Page 346 - Week 02 - Tuesday, 20 February 2018

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of the Great Barrier Reef Marine Park Authority, appearing before the World Heritage Committee to nominate the reef to the World Heritage List in 1981. Dr Baker contributed to the Manila declaration of 1992, the Melaka accord of 1994 and Australian regulatory formulations, all of which provide guidelines and inform policies on the collection and use of biological specimens.

It was this long list of personal and professional attributes which saw Dr Baker nominated for the award of Australian of the Year in 2006. He had already been named one of the first “Queensland Greats”, in 2001. In 2007 Dr Baker became the inaugural patron of the Australian Marine Sciences Association.

In community and policy development contexts, he was influential in Earthwatch, the United Nations Convention on the Law of the Sea, the Australian Heritage Committee, and World Wildlife Fund Australia—an extensive involvement in our community and one that should be celebrated.

Today we extend our deepest sympathy to Dr Baker’s wife and lifetime partner, Valerie, and to his children and grandchildren.

MR COE (Yerrabi—Leader of the Opposition) (10.05): I too rise today to express condolences, on behalf of the opposition, at the passing of Dr Joe Baker AO, OBE. Dr Baker was born in 1932 in Queensland, and throughout his youth was known as an avid sportsperson, particularly enjoying Rugby League, which he successfully played at a state level. However, it was in the field of science that he excelled and for which he is known to us here in the territory. Through his dedication to its principles he made a significant contribution to the ACT public service.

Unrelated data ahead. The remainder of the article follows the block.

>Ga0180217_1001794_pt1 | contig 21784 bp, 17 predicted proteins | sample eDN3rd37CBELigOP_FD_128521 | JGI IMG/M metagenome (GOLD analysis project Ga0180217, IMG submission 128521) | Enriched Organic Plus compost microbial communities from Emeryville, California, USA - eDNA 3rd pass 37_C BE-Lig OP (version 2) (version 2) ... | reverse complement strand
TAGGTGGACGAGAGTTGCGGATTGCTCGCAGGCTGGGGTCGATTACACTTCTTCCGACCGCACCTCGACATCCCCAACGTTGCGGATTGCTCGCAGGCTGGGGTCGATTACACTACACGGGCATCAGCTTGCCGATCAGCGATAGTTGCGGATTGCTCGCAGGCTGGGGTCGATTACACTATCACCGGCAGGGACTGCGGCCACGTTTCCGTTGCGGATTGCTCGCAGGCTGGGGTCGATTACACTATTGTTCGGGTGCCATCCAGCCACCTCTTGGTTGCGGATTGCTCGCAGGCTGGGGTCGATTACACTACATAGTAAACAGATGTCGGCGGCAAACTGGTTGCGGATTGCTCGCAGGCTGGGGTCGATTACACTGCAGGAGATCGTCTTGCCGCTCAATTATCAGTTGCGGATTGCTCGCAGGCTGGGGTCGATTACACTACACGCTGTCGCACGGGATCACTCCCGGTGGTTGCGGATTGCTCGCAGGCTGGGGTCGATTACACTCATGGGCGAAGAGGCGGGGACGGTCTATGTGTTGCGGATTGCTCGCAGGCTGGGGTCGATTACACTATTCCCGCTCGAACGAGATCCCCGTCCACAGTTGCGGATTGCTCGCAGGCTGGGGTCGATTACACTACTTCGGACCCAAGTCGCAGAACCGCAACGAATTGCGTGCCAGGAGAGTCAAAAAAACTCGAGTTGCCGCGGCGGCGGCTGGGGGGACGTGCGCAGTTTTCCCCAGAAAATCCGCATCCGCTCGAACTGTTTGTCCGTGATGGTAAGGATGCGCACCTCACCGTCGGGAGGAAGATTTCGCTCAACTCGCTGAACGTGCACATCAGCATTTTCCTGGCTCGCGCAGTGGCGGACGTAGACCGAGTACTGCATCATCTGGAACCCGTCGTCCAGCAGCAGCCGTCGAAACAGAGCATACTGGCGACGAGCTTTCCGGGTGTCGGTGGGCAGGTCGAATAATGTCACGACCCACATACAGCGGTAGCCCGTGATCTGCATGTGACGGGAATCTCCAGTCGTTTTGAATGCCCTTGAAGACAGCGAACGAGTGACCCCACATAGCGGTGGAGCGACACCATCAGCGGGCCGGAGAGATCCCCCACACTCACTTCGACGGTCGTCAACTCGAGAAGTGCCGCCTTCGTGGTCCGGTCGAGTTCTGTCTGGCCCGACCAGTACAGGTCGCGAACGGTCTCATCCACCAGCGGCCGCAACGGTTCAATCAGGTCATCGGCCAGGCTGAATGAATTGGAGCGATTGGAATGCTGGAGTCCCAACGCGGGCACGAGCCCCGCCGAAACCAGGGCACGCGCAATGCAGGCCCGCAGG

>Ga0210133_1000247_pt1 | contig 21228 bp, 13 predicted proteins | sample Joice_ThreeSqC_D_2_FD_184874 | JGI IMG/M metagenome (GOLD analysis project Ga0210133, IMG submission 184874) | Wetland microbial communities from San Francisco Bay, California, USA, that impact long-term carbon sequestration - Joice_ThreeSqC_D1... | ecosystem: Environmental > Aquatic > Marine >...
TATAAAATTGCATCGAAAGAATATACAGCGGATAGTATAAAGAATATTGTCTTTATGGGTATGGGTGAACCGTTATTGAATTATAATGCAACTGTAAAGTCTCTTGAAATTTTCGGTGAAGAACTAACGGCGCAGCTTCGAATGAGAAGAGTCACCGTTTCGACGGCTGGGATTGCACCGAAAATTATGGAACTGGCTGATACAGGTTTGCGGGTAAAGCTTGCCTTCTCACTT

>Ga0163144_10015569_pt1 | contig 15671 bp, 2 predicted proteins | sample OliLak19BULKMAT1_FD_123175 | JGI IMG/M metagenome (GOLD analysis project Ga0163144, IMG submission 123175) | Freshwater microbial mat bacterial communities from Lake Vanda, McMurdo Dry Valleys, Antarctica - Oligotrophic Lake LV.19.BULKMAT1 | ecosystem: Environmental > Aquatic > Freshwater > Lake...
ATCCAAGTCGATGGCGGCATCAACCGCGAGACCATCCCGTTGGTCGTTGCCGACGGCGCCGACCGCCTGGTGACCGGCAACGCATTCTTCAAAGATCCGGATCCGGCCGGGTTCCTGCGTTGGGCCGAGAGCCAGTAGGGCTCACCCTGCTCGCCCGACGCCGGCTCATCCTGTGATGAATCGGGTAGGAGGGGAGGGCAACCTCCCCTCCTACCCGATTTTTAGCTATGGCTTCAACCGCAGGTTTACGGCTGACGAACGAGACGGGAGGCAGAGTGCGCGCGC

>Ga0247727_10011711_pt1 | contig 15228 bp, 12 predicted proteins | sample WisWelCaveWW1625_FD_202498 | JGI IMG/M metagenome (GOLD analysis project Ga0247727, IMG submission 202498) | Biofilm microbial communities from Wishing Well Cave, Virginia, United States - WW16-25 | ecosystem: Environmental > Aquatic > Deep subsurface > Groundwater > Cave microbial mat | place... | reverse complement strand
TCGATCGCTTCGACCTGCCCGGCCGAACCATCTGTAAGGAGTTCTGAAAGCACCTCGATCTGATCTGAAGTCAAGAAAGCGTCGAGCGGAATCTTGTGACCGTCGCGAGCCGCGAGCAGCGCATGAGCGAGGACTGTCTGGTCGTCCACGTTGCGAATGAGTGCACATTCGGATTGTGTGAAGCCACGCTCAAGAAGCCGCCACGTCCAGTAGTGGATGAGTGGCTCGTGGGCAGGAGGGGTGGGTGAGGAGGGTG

Dr Baker moved to Brisbane in 1950 to undertake a cadetship with the CSIRO, studying chemistry at the University of Queensland. It was there that his passion for science and the environment was realised, a passion that also shaped much of his future professional life.

Dr Baker’s work ethic was second to none, and this became particularly evident during his university years. He would often spend long days working at the CSIRO, but at the end of his shift his day was not over. He would attend university classes, followed by Rugby League training which went late most evenings. In order for him to stay up to date with his assignments and assessments, Dr Baker would continue to study into the early hours of the morning. It was this drive and enthusiasm for education that would stay with him for his whole life and was a great contributor to his later success.

It was a science excursion that led him to meet his wife, Valerie, whom he married in 1955. Despite his demanding work schedule, Dr Baker always had time for his family and their activities. Whilst he was focused on his work, caring for his four children was always his top priority. Dr Baker remained throughout his life a successful environmental scientist but above all a father. His energy and excitement motivated him to give more of himself, and he contributed to the community in many ways, including supporting and mentoring young students.

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